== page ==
Such an holistic view is becoming increasingly important. While attacks against ICS systems specifically designed to cause physical damage remain relatively rare because of the difficulty, cost and resources to develop them (largely limiting them to nation-state attackers), common criminals are increasingly targeting ICS systems with ransomware to increase the likelihood of a substantial extortion return. 

“The threat actors don’t see two separate networks,” explained Brubaker, “they just see networks and targets; and they don’t really care how they get there. Consider financial threat actors,” he added; “they’re not necessarily targeting ICS, but the targets they are going after have ICS and they are interacting with those to get what they want — for example by deploying ransomware in those systems to increase the ransom. By looking at it holistically, we can start to bridge that divide between Enterprise and ICS, and not drop the ball between the two. The hybrid model won’t stop attacks against ICS, but will increase knowledge and understanding of how such attacks unfold; and will help defenders prepare against future attacks — for example in writing rules for anomaly detection systems that will detect an attack in progress likely to impact ICS in time to stop it.”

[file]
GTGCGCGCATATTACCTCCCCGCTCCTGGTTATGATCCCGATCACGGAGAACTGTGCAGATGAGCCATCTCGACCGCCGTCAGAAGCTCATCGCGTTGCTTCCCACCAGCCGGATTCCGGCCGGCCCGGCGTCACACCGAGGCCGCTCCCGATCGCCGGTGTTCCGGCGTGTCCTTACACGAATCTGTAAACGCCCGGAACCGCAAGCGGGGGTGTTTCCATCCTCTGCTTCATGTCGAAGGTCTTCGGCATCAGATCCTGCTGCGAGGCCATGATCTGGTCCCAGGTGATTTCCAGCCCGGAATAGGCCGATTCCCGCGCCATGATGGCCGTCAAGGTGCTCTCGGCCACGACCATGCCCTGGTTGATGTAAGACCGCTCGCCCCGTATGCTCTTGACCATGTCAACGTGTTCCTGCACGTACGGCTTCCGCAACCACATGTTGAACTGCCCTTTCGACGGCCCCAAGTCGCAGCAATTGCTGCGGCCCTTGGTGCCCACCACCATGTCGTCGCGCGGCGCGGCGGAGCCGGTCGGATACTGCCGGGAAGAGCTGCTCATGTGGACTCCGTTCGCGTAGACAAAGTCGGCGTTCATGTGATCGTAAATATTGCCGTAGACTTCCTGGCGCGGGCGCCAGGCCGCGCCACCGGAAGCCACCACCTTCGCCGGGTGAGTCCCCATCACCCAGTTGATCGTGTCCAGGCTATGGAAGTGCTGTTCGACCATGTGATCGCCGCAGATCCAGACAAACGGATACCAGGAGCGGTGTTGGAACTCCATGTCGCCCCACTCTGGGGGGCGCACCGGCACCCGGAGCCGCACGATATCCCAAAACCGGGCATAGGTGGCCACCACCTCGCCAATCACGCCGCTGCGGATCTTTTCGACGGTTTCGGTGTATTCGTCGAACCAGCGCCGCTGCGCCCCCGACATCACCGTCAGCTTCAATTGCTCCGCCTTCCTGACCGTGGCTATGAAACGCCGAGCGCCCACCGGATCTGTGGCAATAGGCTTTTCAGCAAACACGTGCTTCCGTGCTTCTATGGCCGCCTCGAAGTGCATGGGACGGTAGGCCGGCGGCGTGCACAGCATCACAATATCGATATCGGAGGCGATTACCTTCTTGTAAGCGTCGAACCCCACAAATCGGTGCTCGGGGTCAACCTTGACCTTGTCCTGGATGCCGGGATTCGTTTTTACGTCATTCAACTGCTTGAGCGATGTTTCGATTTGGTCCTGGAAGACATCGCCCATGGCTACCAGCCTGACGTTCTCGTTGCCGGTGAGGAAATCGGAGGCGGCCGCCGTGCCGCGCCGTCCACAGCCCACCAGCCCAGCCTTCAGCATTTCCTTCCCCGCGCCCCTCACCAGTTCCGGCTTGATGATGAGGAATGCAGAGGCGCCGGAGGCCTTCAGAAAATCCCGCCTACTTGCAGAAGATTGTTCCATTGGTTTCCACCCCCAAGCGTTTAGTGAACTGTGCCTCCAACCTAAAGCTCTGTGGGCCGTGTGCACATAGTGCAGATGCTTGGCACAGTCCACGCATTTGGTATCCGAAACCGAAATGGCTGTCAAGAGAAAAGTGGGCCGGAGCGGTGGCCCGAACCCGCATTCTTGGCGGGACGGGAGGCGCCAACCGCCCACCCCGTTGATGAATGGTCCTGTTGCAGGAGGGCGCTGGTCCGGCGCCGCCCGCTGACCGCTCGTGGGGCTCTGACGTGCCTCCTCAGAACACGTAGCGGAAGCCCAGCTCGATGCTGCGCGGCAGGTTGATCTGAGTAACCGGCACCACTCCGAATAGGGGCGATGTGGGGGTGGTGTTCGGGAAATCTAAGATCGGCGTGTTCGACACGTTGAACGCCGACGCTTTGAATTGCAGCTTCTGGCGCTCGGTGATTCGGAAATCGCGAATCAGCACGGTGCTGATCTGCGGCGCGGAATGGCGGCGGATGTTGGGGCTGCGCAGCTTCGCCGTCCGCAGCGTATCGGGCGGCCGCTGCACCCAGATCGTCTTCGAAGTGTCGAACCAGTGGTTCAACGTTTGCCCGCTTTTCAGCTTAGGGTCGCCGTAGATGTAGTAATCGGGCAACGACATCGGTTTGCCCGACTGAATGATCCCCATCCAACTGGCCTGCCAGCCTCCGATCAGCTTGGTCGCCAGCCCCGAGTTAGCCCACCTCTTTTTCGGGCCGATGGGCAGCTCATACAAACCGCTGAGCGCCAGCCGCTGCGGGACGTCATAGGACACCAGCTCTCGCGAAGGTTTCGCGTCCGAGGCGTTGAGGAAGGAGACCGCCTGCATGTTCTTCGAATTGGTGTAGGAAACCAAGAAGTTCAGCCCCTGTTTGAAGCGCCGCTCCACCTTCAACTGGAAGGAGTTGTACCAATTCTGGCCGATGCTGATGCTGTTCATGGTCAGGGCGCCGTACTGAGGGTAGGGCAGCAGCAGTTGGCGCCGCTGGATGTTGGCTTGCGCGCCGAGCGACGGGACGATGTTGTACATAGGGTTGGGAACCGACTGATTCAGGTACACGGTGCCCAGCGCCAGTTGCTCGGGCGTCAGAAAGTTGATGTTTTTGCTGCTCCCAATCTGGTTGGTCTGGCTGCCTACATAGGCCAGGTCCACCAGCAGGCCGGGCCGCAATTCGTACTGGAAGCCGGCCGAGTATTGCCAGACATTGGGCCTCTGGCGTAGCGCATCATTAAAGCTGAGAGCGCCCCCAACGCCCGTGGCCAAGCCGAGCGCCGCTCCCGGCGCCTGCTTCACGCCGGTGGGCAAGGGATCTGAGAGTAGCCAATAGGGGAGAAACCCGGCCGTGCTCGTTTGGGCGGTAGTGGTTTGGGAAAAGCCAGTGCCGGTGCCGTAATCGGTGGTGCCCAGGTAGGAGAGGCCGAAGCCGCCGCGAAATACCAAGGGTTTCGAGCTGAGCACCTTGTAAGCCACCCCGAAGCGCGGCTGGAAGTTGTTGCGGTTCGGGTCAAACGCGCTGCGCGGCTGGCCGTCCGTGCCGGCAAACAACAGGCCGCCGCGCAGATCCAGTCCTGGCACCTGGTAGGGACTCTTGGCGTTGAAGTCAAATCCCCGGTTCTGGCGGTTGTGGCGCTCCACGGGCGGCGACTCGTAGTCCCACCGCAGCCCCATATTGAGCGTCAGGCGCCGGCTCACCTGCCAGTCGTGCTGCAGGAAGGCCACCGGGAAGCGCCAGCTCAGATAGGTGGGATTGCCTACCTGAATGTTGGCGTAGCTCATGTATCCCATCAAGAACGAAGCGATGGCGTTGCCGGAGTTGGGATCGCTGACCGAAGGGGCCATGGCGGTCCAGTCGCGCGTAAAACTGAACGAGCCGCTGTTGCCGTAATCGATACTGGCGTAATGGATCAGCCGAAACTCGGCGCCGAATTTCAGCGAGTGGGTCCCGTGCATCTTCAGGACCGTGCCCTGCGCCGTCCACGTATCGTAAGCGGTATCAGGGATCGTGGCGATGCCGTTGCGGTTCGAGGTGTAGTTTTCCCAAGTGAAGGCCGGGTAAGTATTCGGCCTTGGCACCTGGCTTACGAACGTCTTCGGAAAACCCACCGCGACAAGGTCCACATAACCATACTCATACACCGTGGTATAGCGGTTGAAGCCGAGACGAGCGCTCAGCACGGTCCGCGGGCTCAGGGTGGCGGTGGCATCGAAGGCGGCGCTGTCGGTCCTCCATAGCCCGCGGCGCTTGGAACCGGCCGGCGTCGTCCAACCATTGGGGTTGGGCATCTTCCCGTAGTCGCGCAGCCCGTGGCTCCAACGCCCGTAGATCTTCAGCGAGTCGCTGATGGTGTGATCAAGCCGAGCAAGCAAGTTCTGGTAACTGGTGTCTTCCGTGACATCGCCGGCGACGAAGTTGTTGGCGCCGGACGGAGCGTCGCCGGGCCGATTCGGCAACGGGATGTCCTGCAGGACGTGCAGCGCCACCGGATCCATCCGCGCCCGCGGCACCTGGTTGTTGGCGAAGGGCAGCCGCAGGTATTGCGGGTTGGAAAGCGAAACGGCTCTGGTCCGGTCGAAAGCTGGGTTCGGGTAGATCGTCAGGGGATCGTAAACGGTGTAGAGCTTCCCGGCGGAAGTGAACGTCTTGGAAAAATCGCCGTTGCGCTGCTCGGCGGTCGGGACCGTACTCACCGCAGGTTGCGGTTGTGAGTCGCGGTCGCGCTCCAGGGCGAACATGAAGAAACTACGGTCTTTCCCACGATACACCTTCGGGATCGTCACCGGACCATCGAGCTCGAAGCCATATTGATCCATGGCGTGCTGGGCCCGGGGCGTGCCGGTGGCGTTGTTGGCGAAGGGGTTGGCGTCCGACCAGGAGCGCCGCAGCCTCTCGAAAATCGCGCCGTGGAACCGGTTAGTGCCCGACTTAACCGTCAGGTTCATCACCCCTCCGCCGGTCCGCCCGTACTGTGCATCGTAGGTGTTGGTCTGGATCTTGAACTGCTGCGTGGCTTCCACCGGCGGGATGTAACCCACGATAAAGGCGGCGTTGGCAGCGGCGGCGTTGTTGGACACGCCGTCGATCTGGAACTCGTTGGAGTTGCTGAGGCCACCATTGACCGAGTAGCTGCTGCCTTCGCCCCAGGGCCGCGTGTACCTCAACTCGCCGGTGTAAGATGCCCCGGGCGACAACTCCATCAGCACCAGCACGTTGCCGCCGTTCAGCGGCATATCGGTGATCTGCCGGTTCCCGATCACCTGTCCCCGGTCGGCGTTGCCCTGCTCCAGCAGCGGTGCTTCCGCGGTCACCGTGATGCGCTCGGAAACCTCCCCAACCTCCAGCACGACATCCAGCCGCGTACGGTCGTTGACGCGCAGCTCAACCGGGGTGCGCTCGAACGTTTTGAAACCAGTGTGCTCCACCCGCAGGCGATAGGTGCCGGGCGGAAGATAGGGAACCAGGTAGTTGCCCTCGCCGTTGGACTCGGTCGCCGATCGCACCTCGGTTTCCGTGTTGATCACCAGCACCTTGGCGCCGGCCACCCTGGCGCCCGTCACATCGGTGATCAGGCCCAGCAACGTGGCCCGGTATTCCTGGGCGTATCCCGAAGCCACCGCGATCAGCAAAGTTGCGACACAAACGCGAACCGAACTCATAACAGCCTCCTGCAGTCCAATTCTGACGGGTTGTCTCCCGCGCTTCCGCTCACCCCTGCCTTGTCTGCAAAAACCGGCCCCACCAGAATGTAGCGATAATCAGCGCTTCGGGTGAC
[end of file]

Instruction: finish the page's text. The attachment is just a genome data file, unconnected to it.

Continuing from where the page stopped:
Related: ‘Industroyer’ ICS Malware Linked to Ukraine Power Grid Attack 

Related: German Experts See Russian Link in Deadly Hospital Hacking 

Related: ICS-Targeting Snake Ransomware Isolates Infected Systems Before Encryption 

Related: Honeywell Sees Rise in USB-Borne Malware That Can Cause Major ICS Disruption

Written By

Kevin Townsend is a Senior Contributor at SecurityWeek. He has been writing about high tech issues since before the birth of Microsoft. For the last 15 years he has specialized in information security; and has had many thousands of articles published in dozens of different magazines – from The Times and the Financial Times to current and long-gone computer magazines.